5. Note your educational requirements.

Make sure you have documentation of all of the educational requirements your staff has met each year. This can be done in a variety of ways:

  • An annual calendar showing the dates and title of the classes held that might include the course title, handouts, agenda, speaker, pre- or post-tests or attendance sheets
  • Certificates of completion/copies of attendance reports in the individual staff member’s file
  • Copies of sign-in sheets for a particular class kept together by year

There is no single best way to prove that the staff has completed their requirement, as long as you have the documentation that shows it was completed.

6. Review your on-call & complaint logs.

Surveyors often ask to see your on-call or after-hours log and your complaint logs for two reasons: to make sure you have one of each (it’s a Medicare requirement), and to look for troubles or problems, especially repeat problems that are frequent complaints or that occur after hours.

Read your logs as a surveyor would, looking for recurring problems or issues from a particular staff member. In your after-hours log, make sure you have documented the time from the receipt of the call to the time of the response, as you are held accountable to your policy requirements for responding to a call within a certain amount of time. The same applies to your complaint log, which is also required by Medicare. Check your accreditor’s requirements to make sure that your logs show that you are responding to after-hours calls and complaints within the required time limit.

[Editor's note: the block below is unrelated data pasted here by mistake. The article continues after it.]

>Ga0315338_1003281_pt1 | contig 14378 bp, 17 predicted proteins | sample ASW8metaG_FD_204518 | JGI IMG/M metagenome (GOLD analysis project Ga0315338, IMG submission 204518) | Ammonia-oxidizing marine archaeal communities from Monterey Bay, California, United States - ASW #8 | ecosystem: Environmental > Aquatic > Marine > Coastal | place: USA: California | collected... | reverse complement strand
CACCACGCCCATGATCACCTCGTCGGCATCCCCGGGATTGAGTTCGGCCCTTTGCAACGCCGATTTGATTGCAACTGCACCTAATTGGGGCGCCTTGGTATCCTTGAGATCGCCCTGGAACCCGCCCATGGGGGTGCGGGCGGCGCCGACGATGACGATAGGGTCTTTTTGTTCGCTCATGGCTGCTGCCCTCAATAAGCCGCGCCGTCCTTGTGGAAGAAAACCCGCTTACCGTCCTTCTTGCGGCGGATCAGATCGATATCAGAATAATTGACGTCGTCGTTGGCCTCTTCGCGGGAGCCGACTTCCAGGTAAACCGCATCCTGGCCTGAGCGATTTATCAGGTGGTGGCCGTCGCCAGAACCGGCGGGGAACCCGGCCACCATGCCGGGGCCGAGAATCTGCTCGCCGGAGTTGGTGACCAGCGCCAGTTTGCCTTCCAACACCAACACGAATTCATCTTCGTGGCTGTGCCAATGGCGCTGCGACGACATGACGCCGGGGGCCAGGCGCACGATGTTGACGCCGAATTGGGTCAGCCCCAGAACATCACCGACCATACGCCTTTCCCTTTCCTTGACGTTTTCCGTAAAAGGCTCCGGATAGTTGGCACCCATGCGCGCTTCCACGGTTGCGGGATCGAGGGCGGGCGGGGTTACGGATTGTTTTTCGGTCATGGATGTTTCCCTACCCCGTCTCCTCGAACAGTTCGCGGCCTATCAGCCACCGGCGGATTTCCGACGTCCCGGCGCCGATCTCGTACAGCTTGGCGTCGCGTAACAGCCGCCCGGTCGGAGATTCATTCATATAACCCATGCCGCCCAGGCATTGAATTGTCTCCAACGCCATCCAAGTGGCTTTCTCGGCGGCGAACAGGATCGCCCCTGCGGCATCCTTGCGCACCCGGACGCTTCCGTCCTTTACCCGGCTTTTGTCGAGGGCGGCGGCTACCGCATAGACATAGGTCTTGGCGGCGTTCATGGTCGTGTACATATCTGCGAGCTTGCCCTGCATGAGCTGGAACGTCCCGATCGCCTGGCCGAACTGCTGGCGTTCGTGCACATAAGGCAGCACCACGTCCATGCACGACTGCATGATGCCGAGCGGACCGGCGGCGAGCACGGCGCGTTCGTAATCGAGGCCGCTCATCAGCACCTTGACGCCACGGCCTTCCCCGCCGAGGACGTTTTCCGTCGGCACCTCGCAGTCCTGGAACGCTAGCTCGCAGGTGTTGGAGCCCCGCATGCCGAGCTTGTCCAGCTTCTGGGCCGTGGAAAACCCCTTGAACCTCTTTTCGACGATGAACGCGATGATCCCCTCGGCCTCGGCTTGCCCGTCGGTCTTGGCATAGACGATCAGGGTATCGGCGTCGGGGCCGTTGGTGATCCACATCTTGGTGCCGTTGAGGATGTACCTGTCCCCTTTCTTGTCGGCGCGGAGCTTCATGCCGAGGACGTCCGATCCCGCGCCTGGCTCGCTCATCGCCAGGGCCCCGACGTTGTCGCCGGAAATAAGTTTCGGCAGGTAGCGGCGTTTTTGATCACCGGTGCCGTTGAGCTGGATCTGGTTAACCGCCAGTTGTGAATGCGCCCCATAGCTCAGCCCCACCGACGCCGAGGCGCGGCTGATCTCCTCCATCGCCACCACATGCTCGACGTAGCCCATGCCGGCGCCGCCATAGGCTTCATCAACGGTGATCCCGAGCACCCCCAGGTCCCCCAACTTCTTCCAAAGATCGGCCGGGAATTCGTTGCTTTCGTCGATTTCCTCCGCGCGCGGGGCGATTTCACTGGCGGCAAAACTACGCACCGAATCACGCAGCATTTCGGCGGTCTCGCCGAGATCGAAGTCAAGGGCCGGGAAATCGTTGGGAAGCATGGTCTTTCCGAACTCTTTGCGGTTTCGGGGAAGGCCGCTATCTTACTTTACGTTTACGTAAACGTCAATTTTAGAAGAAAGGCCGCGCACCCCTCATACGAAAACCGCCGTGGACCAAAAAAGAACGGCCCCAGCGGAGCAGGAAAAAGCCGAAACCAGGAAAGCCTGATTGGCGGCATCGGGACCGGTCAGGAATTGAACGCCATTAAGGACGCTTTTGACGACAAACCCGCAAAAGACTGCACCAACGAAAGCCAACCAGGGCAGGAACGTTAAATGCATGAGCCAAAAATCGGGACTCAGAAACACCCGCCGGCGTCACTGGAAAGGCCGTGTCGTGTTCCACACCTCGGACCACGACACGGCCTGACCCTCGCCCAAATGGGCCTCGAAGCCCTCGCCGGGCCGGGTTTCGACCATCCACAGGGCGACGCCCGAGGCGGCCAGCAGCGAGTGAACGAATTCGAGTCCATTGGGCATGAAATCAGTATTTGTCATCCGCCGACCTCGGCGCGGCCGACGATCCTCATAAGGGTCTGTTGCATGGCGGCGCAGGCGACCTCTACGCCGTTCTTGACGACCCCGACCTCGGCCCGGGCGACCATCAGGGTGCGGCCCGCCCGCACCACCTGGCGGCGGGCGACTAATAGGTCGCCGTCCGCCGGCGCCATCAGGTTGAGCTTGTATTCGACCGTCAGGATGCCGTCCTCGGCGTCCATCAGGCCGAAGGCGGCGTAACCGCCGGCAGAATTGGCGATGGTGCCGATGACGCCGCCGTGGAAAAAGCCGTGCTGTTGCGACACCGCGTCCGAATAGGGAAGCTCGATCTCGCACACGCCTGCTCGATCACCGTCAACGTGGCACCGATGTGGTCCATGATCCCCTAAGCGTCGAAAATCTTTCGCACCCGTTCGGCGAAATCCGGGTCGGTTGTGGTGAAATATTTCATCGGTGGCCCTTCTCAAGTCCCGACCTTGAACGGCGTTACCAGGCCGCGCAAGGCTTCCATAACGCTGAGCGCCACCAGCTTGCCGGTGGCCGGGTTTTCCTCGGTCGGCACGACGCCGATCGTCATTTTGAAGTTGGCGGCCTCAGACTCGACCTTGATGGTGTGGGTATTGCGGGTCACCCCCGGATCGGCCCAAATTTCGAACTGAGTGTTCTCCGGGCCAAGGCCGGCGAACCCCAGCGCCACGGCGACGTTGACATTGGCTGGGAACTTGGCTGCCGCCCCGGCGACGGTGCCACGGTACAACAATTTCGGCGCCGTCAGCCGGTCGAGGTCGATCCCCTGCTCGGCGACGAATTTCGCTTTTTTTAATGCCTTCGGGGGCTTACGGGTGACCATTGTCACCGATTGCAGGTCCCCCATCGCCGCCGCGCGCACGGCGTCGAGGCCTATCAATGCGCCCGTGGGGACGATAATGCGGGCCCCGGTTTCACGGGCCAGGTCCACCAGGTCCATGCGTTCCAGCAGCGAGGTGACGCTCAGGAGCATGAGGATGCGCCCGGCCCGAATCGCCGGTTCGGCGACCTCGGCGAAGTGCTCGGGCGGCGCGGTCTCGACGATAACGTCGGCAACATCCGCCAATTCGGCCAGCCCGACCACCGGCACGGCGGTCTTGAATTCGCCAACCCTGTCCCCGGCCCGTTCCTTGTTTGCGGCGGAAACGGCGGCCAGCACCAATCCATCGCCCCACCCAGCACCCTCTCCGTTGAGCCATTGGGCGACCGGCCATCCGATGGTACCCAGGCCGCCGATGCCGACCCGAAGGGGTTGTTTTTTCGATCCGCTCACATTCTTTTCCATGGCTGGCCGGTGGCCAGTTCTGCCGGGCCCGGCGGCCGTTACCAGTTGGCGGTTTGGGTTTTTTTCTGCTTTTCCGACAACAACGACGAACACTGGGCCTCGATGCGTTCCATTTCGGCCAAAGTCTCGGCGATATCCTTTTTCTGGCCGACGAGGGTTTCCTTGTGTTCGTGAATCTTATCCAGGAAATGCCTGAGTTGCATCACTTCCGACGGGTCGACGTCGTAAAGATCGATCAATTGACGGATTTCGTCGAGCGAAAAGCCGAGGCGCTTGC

7. Provide patient records.

Make sure that your records are easily accessible and complete, with all of the necessary copies of the patient’s acknowledgement of receipt of items, such as a statement regarding (or copy of) the 30 supplier standards, patient rights and responsibilities, the assignment of benefits, instructions for safe use of the item(s) provided, basic home safety information and more. Check your accreditor’s standards and use the checklists they provide to review their list of the items you must have on file. Look into digital options for ensuring forms are filed on delivery and easily stored.

8. Update your emergency plan.

Did you change or revise your emergency plan this year? Has it changed because you have people who are now working from home and no longer in the office? Make sure it is up to date and
has been checked annually and revised as needed.

9. Document your quality & performance improvement activities.

Stop procrastinating and sit down and summarize all of your quality improvement activities. This is one area where suppliers do not keep up with the data quarterly. Make sure it has been gathered neatly in one place (a designated binder works well) and is ready to be reviewed, whether in person or virtually for each quarter during the last three years.

This is not meant to be a comprehensive list of preparation activities, just a quick reminder of some of the big items you need to focus on. You really should be accreditation-ready every day, but we all gear up when a re-accreditation cycle is approaching. Your accreditor’s requirements should be built into your daily practices and, as long as you keep up with them, there shouldn’t be a frenzy of activities every three years. Make sure you are ready as early as possible to give you and your coworkers plenty of time to be prepared.

Mary Ellen Conway, RN, BSN, is chief compliance officer for US Med and a member of the HomeCare Editorial Advisory Board. She can be reached at